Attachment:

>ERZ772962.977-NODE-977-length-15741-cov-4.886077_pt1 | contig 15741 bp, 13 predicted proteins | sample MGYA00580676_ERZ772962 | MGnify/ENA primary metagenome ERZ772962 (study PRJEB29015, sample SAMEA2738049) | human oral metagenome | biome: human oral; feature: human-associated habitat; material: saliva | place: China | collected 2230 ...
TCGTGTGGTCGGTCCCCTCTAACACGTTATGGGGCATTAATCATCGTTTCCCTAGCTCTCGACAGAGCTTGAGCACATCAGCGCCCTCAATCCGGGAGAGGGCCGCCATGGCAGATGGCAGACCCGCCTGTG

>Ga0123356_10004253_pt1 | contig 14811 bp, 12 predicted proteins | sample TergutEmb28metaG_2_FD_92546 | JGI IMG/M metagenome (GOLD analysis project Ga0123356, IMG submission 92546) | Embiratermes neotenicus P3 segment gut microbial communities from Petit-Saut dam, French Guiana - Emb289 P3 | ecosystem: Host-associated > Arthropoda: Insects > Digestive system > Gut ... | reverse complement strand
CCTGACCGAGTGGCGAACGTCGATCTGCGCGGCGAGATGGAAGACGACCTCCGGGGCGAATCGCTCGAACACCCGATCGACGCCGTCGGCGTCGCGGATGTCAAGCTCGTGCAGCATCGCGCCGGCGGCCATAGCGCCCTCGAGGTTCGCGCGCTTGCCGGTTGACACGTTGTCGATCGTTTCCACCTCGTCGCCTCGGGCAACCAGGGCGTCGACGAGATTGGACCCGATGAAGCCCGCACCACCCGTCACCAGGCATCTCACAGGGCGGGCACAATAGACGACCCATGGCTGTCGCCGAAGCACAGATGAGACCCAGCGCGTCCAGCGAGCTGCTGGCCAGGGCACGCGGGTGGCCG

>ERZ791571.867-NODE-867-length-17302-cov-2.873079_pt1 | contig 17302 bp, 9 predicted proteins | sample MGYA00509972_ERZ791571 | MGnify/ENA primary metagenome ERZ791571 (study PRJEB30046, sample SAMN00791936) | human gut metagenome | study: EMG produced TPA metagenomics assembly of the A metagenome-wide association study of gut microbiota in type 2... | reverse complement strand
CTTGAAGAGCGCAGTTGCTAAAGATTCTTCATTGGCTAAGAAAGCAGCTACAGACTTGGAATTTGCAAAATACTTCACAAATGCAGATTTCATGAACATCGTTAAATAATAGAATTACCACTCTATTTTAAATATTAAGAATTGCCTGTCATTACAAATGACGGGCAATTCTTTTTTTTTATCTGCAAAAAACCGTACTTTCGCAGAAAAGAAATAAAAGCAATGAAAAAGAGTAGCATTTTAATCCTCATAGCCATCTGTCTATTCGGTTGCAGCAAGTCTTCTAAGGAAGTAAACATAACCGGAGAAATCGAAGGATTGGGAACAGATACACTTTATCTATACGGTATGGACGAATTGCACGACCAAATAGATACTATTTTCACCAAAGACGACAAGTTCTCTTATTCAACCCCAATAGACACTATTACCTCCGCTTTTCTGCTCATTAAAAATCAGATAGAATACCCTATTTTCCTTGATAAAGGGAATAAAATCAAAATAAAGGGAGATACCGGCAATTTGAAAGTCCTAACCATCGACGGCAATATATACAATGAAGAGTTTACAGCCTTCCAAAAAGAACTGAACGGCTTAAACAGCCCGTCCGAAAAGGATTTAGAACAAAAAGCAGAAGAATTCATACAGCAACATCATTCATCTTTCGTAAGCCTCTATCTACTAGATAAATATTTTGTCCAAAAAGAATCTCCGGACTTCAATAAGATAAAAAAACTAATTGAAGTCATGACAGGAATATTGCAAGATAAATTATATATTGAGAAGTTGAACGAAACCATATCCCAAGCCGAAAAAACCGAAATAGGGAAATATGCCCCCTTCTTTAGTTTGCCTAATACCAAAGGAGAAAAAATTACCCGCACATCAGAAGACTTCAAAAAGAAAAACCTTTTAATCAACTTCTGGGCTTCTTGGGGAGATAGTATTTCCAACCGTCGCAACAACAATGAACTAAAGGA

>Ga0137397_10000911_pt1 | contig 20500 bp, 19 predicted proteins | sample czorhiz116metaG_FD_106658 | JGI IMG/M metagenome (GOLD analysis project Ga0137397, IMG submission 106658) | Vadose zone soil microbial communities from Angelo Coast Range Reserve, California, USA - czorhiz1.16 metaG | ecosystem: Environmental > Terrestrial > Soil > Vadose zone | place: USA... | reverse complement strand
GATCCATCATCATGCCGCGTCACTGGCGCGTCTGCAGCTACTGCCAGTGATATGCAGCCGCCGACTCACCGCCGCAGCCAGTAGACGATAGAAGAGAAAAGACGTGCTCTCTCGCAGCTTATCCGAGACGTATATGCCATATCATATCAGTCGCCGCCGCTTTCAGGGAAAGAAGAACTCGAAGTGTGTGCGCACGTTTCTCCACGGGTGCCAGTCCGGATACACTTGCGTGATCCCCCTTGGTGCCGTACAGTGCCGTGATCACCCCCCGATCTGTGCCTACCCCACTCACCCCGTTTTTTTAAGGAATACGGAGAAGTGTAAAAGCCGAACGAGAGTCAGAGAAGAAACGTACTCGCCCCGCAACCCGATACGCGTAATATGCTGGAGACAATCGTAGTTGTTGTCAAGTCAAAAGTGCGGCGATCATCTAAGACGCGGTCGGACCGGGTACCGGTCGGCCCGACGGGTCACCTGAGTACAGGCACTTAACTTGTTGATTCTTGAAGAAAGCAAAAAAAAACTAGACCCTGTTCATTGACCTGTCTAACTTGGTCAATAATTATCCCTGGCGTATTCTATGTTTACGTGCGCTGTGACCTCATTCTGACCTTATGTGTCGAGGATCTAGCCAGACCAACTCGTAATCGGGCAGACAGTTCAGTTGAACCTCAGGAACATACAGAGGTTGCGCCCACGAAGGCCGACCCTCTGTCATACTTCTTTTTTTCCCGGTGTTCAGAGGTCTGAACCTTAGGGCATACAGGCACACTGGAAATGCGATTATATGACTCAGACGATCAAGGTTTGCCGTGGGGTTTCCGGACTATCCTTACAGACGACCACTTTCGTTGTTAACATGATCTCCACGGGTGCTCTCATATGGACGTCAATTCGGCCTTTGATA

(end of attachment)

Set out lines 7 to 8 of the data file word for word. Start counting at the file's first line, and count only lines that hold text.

>Ga0137397_10000911_pt1 | contig 20500 bp, 19 predicted proteins | sample czorhiz116metaG_FD_106658 | JGI IMG/M metagenome (GOLD analysis project Ga0137397, IMG submission 106658) | Vadose zone soil microbial communities from Angelo Coast Range Reserve, California, USA - czorhiz1.16 metaG | ecosystem: Environmental > Terrestrial > Soil > Vadose zone | place: USA... | reverse complement strand
GATCCATCATCATGCCGCGTCACTGGCGCGTCTGCAGCTACTGCCAGTGATATGCAGCCGCCGACTCACCGCCGCAGCCAGTAGACGATAGAAGAGAAAAGACGTGCTCTCTCGCAGCTTATCCGAGACGTATATGCCATATCATATCAGTCGCCGCCGCTTTCAGGGAAAGAAGAACTCGAAGTGTGTGCGCACGTTTCTCCACGGGTGCCAGTCCGGATACACTTGCGTGATCCCCCTTGGTGCCGTACAGTGCCGTGATCACCCCCCGATCTGTGCCTACCCCACTCACCCCGTTTTTTTAAGGAATACGGAGAAGTGTAAAAGCCGAACGAGAGTCAGAGAAGAAACGTACTCGCCCCGCAACCCGATACGCGTAATATGCTGGAGACAATCGTAGTTGTTGTCAAGTCAAAAGTGCGGCGATCATCTAAGACGCGGTCGGACCGGGTACCGGTCGGCCCGACGGGTCACCTGAGTACAGGCACTTAACTTGTTGATTCTTGAAGAAAGCAAAAAAAAACTAGACCCTGTTCATTGACCTGTCTAACTTGGTCAATAATTATCCCTGGCGTATTCTATGTTTACGTGCGCTGTGACCTCATTCTGACCTTATGTGTCGAGGATCTAGCCAGACCAACTCGTAATCGGGCAGACAGTTCAGTTGAACCTCAGGAACATACAGAGGTTGCGCCCACGAAGGCCGACCCTCTGTCATACTTCTTTTTTTCCCGGTGTTCAGAGGTCTGAACCTTAGGGCATACAGGCACACTGGAAATGCGATTATATGACTCAGACGATCAAGGTTTGCCGTGGGGTTTCCGGACTATCCTTACAGACGACCACTTTCGTTGTTAACATGATCTCCACGGGTGCTCTCATATGGACGTCAATTCGGCCTTTGATA